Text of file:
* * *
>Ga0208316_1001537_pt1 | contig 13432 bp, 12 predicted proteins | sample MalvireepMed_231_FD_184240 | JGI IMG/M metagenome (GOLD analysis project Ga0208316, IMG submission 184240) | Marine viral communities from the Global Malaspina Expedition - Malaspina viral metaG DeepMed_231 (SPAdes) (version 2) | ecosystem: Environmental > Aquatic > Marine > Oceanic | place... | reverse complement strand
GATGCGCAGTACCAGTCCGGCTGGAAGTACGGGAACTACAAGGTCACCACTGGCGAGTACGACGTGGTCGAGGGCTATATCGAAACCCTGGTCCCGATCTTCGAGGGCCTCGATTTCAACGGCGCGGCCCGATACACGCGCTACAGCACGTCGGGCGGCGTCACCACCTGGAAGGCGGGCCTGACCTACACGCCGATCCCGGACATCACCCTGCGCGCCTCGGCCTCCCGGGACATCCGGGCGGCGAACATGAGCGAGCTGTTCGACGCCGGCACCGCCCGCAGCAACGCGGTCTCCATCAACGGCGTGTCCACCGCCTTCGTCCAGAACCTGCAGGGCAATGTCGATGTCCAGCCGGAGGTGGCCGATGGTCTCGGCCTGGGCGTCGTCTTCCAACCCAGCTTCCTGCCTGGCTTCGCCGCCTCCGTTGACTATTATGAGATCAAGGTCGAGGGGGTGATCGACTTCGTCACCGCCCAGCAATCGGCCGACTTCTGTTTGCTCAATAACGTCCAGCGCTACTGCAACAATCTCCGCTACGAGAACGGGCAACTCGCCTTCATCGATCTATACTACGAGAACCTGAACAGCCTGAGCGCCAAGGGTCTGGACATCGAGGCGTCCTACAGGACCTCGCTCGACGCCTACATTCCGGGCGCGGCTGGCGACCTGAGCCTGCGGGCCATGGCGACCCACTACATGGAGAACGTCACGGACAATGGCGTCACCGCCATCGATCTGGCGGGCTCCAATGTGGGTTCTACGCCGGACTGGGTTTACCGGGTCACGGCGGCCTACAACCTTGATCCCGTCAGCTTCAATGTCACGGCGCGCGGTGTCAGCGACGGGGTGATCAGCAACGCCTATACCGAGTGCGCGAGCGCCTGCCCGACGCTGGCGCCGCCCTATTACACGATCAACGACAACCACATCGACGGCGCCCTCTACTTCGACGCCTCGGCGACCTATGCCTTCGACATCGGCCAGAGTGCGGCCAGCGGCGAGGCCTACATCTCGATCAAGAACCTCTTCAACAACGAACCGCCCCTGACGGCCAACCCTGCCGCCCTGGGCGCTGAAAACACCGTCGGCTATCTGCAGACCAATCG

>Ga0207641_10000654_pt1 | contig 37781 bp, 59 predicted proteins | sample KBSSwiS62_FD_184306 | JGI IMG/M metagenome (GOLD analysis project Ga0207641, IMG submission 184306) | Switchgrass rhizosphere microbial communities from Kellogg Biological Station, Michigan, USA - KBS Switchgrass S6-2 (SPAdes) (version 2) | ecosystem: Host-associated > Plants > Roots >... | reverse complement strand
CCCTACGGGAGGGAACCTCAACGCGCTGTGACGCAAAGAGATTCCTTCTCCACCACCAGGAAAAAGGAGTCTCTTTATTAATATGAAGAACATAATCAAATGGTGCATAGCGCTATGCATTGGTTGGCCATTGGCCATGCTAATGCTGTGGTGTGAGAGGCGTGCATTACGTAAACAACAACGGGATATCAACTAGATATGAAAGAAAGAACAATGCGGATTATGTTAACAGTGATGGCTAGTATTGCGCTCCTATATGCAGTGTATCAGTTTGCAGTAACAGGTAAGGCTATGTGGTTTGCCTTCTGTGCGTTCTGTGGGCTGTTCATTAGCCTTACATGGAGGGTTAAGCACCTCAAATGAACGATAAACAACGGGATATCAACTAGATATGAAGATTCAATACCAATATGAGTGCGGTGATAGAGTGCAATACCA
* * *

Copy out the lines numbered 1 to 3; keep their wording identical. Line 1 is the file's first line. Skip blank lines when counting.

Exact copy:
>Ga0208316_1001537_pt1 | contig 13432 bp, 12 predicted proteins | sample MalvireepMed_231_FD_184240 | JGI IMG/M metagenome (GOLD analysis project Ga0208316, IMG submission 184240) | Marine viral communities from the Global Malaspina Expedition - Malaspina viral metaG DeepMed_231 (SPAdes) (version 2) | ecosystem: Environmental > Aquatic > Marine > Oceanic | place... | reverse complement strand
GATGCGCAGTACCAGTCCGGCTGGAAGTACGGGAACTACAAGGTCACCACTGGCGAGTACGACGTGGTCGAGGGCTATATCGAAACCCTGGTCCCGATCTTCGAGGGCCTCGATTTCAACGGCGCGGCCCGATACACGCGCTACAGCACGTCGGGCGGCGTCACCACCTGGAAGGCGGGCCTGACCTACACGCCGATCCCGGACATCACCCTGCGCGCCTCGGCCTCCCGGGACATCCGGGCGGCGAACATGAGCGAGCTGTTCGACGCCGGCACCGCCCGCAGCAACGCGGTCTCCATCAACGGCGTGTCCACCGCCTTCGTCCAGAACCTGCAGGGCAATGTCGATGTCCAGCCGGAGGTGGCCGATGGTCTCGGCCTGGGCGTCGTCTTCCAACCCAGCTTCCTGCCTGGCTTCGCCGCCTCCGTTGACTATTATGAGATCAAGGTCGAGGGGGTGATCGACTTCGTCACCGCCCAGCAATCGGCCGACTTCTGTTTGCTCAATAACGTCCAGCGCTACTGCAACAATCTCCGCTACGAGAACGGGCAACTCGCCTTCATCGATCTATACTACGAGAACCTGAACAGCCTGAGCGCCAAGGGTCTGGACATCGAGGCGTCCTACAGGACCTCGCTCGACGCCTACATTCCGGGCGCGGCTGGCGACCTGAGCCTGCGGGCCATGGCGACCCACTACATGGAGAACGTCACGGACAATGGCGTCACCGCCATCGATCTGGCGGGCTCCAATGTGGGTTCTACGCCGGACTGGGTTTACCGGGTCACGGCGGCCTACAACCTTGATCCCGTCAGCTTCAATGTCACGGCGCGCGGTGTCAGCGACGGGGTGATCAGCAACGCCTATACCGAGTGCGCGAGCGCCTGCCCGACGCTGGCGCCGCCCTATTACACGATCAACGACAACCACATCGACGGCGCCCTCTACTTCGACGCCTCGGCGACCTATGCCTTCGACATCGGCCAGAGTGCGGCCAGCGGCGAGGCCTACATCTCGATCAAGAACCTCTTCAACAACGAACCGCCCCTGACGGCCAACCCTGCCGCCCTGGGCGCTGAAAACACCGTCGGCTATCTGCAGACCAATCG

>Ga0207641_10000654_pt1 | contig 37781 bp, 59 predicted proteins | sample KBSSwiS62_FD_184306 | JGI IMG/M metagenome (GOLD analysis project Ga0207641, IMG submission 184306) | Switchgrass rhizosphere microbial communities from Kellogg Biological Station, Michigan, USA - KBS Switchgrass S6-2 (SPAdes) (version 2) | ecosystem: Host-associated > Plants > Roots >... | reverse complement strand